Apple iPhone 13 camera engineers discuss Cinematic Mode, recycling

in iPhone
In a continuation of promoting the iPhone 13 line's updates to the camera system, Apple's vice presidents who headed up the developments went into more detail in another interview, covering the creation of Cinematic Mode and working towards Apple's environmentalist aims.

Apple's iPhone 13 launch heavily featured the cameras and associated features it is implementing in its 2021 lineup, which has prompted the company to talk more about photography in its promotional work. In a second interview with VP of Camera Software Engineering Jon McCormack and VP of Camera Hardware Engineering Graham Townsend, more information about the changes is uncovered.

On coming up with the changes in the first place, Townsend said to GQ "The planning has to start about three years ahead, because that's when we actually fix the specification of the silicon. So for instance, the sensor gets defined at that point and the A15 Bionic processor is also frozen. That's when we have to begin to talk with Jon and predict the experiences that we want."

With the improvements and the introduction of Cinematic Mode, it may push forward the idea of using the iPhone in professional projects, such as movies and TV shows, but McCormack dodges a question about how it could apply to filmmaking by focusing on smaller creators.

"It's a fantastic opportunity, but I think the even more important thing is getting to see what a 15-year-old girl on the high street does with the exact same technology."

The Cinematic Mode's rack focus effect was a "long process with lots of windy roads" to create, McCormack adds. "We're not just looking at the depth of every frame, but there's also this thing called temporal stability; as we move between frames with people moving, how do we make sure you don't end up with weird edges and stuff like that?"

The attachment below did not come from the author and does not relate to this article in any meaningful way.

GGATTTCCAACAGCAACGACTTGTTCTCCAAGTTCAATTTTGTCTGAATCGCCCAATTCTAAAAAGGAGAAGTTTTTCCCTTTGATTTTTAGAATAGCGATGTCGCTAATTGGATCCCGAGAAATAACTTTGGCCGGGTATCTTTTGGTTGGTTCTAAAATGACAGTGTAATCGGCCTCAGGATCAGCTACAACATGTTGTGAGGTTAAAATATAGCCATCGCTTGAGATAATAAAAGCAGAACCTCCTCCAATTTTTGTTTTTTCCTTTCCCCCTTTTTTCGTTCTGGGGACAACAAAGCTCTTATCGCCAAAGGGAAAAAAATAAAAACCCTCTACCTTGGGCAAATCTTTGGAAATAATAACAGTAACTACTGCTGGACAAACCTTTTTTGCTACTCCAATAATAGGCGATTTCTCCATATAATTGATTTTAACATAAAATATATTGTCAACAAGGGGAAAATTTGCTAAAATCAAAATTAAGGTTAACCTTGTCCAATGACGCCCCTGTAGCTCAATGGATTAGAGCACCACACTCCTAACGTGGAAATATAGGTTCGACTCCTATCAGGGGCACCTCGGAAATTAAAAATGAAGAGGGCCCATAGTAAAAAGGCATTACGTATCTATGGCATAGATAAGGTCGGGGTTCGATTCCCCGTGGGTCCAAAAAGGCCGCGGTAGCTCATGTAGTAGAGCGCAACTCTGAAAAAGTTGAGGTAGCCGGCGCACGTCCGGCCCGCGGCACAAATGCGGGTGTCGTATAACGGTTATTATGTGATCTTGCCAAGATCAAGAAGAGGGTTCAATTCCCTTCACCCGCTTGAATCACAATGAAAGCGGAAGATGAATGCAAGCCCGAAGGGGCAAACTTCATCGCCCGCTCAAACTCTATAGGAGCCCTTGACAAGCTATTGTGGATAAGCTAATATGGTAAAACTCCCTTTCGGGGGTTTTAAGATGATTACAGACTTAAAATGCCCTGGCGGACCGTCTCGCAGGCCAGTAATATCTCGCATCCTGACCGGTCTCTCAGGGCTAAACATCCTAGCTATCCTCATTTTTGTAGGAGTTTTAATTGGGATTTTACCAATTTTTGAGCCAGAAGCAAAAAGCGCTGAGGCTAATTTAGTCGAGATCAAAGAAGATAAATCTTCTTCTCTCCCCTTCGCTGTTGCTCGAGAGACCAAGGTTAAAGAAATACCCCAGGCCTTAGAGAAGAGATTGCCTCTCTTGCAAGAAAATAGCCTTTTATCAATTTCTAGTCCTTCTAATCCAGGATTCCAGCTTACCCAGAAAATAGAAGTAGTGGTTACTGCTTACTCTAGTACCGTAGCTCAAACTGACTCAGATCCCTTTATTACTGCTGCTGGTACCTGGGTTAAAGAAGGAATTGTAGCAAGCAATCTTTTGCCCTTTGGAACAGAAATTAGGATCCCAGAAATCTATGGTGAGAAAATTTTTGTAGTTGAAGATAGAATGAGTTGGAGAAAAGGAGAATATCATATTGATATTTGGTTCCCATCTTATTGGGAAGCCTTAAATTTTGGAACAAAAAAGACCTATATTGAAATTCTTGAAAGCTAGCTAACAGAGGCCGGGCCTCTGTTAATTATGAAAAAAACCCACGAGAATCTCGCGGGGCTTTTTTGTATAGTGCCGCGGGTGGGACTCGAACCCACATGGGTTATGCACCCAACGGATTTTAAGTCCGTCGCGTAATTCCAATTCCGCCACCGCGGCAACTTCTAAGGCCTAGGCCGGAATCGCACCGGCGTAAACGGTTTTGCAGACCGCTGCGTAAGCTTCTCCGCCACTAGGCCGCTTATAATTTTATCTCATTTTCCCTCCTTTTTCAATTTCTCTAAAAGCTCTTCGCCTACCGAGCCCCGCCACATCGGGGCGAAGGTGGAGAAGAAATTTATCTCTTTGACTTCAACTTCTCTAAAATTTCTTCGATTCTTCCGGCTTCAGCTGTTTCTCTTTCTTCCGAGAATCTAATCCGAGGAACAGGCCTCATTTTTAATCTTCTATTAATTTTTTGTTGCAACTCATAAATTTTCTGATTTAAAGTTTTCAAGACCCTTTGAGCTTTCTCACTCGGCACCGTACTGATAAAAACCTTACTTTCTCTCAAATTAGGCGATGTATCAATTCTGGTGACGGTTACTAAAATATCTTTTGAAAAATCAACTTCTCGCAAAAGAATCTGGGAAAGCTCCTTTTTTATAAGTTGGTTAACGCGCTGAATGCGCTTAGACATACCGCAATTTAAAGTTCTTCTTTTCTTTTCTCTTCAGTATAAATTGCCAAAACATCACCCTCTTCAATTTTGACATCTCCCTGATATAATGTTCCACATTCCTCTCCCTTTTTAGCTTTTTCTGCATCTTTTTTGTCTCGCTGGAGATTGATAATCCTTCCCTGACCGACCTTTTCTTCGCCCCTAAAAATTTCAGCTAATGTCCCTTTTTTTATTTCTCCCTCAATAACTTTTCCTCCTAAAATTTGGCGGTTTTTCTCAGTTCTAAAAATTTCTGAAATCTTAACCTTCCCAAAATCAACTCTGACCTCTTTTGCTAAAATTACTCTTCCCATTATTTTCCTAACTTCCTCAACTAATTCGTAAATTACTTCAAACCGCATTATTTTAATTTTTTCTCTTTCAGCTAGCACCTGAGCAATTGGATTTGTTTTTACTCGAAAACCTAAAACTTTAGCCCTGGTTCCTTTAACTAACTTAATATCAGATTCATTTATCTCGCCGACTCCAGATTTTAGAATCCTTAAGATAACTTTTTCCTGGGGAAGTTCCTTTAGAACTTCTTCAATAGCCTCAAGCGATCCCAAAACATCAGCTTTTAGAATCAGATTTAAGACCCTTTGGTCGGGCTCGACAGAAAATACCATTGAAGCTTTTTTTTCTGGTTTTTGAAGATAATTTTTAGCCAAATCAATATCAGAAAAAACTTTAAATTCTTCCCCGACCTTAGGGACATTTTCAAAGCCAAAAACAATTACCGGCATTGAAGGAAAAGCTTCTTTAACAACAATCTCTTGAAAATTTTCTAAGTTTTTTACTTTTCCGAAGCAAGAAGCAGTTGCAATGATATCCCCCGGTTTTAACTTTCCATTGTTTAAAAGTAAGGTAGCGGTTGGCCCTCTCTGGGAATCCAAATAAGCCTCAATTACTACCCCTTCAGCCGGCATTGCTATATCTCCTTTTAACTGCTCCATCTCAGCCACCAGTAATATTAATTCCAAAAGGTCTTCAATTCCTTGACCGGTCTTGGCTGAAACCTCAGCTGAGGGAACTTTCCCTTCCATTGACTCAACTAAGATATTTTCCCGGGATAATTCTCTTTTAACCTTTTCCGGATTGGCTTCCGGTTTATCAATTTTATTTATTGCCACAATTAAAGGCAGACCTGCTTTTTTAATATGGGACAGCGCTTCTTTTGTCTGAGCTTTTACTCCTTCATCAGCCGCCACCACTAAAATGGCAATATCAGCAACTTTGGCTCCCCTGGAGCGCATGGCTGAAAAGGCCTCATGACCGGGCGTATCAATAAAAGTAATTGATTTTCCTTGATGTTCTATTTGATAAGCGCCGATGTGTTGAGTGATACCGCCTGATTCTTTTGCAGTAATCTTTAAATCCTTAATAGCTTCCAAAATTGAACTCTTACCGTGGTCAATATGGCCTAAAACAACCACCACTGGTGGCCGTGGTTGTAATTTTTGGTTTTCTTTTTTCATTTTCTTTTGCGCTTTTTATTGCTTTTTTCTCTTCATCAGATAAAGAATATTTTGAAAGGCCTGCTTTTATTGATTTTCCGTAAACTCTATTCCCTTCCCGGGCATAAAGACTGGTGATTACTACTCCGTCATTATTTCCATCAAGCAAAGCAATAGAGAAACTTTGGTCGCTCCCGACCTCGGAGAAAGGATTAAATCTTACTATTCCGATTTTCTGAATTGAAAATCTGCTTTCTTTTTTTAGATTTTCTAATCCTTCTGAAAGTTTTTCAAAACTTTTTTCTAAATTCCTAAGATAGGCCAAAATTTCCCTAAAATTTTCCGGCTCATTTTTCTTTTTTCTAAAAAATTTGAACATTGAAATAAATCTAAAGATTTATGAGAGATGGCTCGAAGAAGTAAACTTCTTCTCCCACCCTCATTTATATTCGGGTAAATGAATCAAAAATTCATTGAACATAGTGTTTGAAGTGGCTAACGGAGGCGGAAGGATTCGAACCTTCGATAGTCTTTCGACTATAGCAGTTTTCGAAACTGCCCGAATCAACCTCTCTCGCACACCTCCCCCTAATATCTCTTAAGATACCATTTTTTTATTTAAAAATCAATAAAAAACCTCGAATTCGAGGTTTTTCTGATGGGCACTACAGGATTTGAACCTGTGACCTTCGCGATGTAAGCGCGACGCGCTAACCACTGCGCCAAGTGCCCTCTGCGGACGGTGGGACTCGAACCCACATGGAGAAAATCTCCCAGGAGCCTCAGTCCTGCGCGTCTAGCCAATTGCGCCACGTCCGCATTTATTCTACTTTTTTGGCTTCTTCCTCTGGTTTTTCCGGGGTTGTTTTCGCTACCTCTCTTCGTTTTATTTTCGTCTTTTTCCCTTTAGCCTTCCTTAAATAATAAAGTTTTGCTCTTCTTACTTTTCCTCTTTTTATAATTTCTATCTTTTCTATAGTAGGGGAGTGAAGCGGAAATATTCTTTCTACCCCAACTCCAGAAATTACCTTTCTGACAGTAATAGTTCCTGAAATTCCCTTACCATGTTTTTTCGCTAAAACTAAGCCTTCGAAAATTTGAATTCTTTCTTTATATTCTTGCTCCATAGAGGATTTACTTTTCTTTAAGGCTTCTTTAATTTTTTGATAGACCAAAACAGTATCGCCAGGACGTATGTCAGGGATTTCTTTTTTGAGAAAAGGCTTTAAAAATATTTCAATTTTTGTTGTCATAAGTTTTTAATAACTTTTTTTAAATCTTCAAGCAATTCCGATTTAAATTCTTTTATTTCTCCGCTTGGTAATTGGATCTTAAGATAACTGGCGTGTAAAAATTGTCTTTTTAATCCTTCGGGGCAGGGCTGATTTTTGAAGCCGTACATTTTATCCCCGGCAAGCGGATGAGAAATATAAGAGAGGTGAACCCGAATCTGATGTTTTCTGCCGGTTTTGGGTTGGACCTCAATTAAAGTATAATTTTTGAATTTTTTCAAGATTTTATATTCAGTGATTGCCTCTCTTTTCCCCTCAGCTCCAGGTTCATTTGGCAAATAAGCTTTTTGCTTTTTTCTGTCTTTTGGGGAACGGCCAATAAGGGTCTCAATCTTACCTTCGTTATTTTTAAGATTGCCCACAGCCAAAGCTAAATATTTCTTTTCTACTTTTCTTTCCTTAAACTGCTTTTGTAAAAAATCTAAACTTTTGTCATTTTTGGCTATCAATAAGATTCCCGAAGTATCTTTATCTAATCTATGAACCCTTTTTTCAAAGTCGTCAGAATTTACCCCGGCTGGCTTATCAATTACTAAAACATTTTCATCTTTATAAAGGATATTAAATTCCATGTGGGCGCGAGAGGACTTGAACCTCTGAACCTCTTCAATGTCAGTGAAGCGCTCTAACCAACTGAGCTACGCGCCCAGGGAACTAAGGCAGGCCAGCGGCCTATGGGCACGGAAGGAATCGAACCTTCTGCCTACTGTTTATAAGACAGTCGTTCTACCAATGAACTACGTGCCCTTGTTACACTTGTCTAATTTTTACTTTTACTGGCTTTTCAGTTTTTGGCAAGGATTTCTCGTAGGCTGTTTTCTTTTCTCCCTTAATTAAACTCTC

On Apple's environmental efforts, Townsend mentions that replacing the components used in the camera system with more sustainable and recyclable versions while maintaining resilience is a major priority.

"Most of the leaders for my team actually went to visit Apple's recycling site in Austin and that really helped them understand how parts are recovered from other parts of the iPhone," said Townsend. "There are some rare earth magnets in the camera, so that was one area that we were looking at. When you have a large magnet, you can easily make it out of recycled material, but for the small ones, it's very difficult to get the magnetic flux density."

Turning to the subject of prompting user upgrades and further developing the camera, Townsend says "The way I explain it to the team to keep them motivated every year is that we have a remarkable responsibility. There are many other reasons that people have iPhones in their pocket, but we have a privilege to help capture precious moments that people aren't even expecting to happen."

"We're not asking for the impossible, but we are asking that the camera achieves the best it can every year," he continues. "Over the past ten years we've seen a dramatic improvement, but there is no rest."

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